Cities of the Future

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Metropolis KL 2210 by skian-winterfyre

What do you think your favorite city will look like in one hundred years?

Architect Rem Koolhaas has completed a “vertical city” complex in Rotterdam, bringing a new style of multi–purpose skyscrapers to the city skyline. Bennett Stein wrote about the new buildings for KCRW’s Design & Architecture blog, calling the creator “the Godzilla of architecture.”

Here’s an excerpt from Stein’s essay:

It’s a diva of biomimetics—you swear it’s a living, sentient thing that watches you as you watch it. And it loves itself so much it’s looking in the mirror all the time–wait a minute, it is a mirror. The building has a reflective shiny exterior of glass and steel which is repeated on the interior in planes of reflective glass and steel.

— Bennett Stein

We love imagining what the future will look like and how we will tell stories in this new world.

These new buildings are one vision of our future cities. On a page celebrating the completion of the massive complex, the architecture firm described the new design:

The three stacked and interconnecting towers of De Rotterdam rise 44 floors to a height of 150 meters and span a width of over 100 meters… Office employees, residents and hotel guests are brought together in conference, sport and restaurant facilities. The building’s shared plinth is the location of the lobbies to each of the towers, creating a pedestrianized public hub by means of a common hall.

Stein compared the building to the work of Swiss architect Le Corbusier. The 20th Century architect imagined rebuilding Paris with “tall, concrete cruciform towers set in green, wooded parks.”

In a famous essay about the future of the city, Le Corbusier wrote:

We must create a mass-production state of mind:

A state of mind for building mass–production housing.

A state of mind for living in mass–production housing.

A state of mind for conceiving mass–production housing.

Could you live in this kind of city? Or do you hope for a different kind?

There has always been a prejudice against the vertical (How many stories?) in favor of the horizontal (How many square feet, miles, acres?) in this competitive egos society in which more counts for more than better.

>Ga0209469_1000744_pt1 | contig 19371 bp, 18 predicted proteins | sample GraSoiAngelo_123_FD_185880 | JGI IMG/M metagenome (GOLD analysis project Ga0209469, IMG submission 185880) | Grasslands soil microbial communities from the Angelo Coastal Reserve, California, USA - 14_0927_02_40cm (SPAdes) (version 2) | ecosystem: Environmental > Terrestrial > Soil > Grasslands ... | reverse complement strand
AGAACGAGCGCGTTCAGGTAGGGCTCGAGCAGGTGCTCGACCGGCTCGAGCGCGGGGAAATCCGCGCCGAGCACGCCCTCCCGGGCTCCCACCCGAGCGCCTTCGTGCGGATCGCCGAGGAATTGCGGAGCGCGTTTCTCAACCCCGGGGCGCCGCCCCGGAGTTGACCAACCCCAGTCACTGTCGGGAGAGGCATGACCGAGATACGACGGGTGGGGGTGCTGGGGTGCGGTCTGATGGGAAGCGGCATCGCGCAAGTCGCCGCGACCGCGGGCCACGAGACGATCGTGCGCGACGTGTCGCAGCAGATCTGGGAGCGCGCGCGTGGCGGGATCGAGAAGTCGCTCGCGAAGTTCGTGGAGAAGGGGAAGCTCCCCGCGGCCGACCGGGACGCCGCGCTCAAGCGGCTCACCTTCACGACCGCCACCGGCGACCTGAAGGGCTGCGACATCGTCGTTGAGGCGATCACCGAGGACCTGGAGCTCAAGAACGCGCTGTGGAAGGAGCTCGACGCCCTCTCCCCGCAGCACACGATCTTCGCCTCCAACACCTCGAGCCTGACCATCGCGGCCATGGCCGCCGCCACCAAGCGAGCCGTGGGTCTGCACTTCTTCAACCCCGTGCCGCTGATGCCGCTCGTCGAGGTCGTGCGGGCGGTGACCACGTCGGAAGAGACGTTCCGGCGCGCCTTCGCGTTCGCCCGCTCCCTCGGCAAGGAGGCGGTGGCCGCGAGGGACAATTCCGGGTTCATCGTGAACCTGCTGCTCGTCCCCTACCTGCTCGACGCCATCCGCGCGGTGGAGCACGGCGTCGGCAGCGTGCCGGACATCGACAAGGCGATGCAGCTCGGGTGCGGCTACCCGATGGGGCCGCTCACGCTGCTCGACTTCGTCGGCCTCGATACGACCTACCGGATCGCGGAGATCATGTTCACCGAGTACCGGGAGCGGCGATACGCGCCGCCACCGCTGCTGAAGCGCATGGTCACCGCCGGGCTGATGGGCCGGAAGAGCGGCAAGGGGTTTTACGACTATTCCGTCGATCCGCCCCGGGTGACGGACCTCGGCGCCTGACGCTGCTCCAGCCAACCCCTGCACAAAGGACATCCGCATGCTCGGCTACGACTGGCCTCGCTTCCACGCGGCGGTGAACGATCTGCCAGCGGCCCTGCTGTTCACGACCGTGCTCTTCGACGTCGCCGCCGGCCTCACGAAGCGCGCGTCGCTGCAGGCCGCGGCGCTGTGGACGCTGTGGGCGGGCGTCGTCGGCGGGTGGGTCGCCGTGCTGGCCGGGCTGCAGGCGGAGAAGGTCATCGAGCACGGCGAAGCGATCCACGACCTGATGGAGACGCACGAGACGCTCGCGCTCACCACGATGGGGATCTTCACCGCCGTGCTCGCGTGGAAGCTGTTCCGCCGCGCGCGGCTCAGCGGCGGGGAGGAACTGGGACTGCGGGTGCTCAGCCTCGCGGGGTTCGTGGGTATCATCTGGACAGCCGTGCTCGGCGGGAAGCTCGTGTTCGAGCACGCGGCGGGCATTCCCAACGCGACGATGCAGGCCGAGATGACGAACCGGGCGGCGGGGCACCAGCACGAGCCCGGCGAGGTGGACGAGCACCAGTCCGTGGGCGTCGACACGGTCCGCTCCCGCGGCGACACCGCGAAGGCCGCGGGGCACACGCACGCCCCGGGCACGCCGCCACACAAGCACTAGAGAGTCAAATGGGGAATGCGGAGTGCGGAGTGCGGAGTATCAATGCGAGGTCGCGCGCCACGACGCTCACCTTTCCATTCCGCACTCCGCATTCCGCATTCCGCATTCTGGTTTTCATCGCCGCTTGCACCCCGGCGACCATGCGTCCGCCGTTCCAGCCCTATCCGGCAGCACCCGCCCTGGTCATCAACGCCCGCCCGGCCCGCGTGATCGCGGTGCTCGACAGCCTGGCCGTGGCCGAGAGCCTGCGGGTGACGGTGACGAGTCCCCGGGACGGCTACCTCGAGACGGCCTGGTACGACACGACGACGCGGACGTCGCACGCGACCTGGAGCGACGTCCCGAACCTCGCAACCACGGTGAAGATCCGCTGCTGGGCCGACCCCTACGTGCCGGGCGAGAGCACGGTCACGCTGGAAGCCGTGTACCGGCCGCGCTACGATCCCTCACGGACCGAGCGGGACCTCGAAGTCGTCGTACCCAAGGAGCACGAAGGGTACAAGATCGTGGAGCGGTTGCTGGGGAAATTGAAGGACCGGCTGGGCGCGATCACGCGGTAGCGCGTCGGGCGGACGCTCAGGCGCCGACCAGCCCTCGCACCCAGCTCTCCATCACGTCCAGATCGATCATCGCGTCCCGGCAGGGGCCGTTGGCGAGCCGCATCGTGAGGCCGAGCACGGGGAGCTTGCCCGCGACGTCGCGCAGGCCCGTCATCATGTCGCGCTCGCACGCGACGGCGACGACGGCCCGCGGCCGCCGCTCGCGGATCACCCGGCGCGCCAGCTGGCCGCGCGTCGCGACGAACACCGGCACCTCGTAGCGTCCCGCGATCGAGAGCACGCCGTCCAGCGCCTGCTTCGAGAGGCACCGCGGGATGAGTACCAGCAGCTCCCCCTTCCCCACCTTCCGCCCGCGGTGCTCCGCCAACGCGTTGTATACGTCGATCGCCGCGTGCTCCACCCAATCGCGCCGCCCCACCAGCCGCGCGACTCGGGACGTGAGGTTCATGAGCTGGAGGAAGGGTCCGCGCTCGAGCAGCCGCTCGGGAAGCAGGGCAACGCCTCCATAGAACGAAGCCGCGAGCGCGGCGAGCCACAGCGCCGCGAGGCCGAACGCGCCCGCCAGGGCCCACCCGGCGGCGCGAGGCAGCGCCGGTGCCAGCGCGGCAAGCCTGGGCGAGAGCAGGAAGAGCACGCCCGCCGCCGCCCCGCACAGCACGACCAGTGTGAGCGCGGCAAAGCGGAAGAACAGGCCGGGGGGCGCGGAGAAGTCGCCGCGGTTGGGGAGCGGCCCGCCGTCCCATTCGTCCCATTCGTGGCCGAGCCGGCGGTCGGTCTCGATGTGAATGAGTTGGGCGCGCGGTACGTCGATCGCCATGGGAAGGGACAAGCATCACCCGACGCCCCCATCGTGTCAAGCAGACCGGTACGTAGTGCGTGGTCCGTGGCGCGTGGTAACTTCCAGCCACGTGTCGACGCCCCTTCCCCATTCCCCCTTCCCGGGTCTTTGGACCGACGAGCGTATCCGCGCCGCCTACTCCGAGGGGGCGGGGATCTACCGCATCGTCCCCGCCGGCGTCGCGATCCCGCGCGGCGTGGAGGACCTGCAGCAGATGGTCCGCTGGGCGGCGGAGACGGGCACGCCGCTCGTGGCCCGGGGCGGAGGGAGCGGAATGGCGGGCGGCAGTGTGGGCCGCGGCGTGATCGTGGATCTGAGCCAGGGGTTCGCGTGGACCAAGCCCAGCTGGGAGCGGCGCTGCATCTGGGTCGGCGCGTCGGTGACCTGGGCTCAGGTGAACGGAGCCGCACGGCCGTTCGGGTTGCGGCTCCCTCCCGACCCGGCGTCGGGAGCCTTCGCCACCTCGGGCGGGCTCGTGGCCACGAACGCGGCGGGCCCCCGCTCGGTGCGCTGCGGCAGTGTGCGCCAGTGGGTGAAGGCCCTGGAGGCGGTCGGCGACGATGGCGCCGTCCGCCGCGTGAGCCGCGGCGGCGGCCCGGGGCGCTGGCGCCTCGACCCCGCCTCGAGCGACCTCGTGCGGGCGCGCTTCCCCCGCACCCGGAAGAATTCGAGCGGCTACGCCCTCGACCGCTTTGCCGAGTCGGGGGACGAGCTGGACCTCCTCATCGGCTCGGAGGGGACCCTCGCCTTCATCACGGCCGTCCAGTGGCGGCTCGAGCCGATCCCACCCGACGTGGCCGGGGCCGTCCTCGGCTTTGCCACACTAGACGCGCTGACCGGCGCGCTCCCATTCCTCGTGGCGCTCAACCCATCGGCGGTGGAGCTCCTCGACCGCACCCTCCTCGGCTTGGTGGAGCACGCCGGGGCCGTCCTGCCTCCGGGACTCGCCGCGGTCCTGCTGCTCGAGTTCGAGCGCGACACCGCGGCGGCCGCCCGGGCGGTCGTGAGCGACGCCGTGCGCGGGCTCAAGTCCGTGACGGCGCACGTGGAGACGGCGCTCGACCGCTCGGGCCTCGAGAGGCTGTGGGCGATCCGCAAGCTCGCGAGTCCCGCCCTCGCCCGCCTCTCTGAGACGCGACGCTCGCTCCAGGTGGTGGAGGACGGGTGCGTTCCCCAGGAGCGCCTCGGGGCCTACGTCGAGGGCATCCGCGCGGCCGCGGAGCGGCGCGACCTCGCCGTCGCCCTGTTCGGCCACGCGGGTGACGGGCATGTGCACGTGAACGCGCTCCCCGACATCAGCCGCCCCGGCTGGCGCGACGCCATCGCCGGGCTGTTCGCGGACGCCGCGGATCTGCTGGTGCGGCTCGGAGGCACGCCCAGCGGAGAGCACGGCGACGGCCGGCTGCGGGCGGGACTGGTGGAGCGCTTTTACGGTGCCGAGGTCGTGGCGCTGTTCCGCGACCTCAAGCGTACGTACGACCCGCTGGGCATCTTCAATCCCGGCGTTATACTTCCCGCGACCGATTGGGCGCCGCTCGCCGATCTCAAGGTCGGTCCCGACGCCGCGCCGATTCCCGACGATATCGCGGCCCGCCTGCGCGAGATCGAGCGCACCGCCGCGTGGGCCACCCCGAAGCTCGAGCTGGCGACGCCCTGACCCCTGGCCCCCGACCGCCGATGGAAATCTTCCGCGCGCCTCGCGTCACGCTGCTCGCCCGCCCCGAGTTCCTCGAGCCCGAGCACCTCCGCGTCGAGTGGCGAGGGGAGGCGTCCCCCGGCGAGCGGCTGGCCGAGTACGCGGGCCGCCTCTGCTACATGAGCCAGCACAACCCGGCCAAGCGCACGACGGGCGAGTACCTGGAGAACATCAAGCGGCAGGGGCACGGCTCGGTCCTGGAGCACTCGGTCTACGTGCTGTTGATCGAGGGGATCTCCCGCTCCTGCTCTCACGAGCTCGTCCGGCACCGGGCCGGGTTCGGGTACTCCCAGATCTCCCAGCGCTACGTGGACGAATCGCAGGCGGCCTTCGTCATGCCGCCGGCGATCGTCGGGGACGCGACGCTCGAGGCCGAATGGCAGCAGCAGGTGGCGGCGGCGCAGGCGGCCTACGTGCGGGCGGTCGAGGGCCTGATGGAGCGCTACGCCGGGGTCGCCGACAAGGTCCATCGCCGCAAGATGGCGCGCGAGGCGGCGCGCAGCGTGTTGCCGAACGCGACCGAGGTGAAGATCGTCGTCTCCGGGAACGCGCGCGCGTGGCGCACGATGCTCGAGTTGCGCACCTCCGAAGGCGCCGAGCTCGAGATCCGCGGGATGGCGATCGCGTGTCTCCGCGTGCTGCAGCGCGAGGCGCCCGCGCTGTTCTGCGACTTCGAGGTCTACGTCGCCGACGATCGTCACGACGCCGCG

Men like big numbers.

As the generations and genders evolve slowly to higher fields of perceived self–worth, the zeitgeist is forever changing, And as always, this is reflected in our trends in architecture. Bravo to better living through functional ecologically inter–engineered working and recreating spaces. How many acres of unused plains dust in Texas constitutes George W.’s “ranch?” I’m sure it’s an impressively large number. I’d prefer to reach for the stars in my life unit not using up any more space and resources than is necessary for my happy, healthy, creative existence.

Your Thoughts

  1. Do you do any sketching/painting/designing/inventing of buildings and architecture? What sorts of things? Have you ever built anything three dimensionally?

  2. What is your hometown like (city, suburb, rural, etc.) and has it influenced your interest in being an artist?

  3. What do you think of the architecture of cities and their influence on our everyday lives?

  4. What is your favorite building in the world and why?

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I think suburbs will go extinct. That human dwellings will be split along class lines. With the poor and middle classes being pressed into cities. While wealthy people can afford houses in the country. Farming will become much more vertical. At least if nuclear power is used to power the new cities.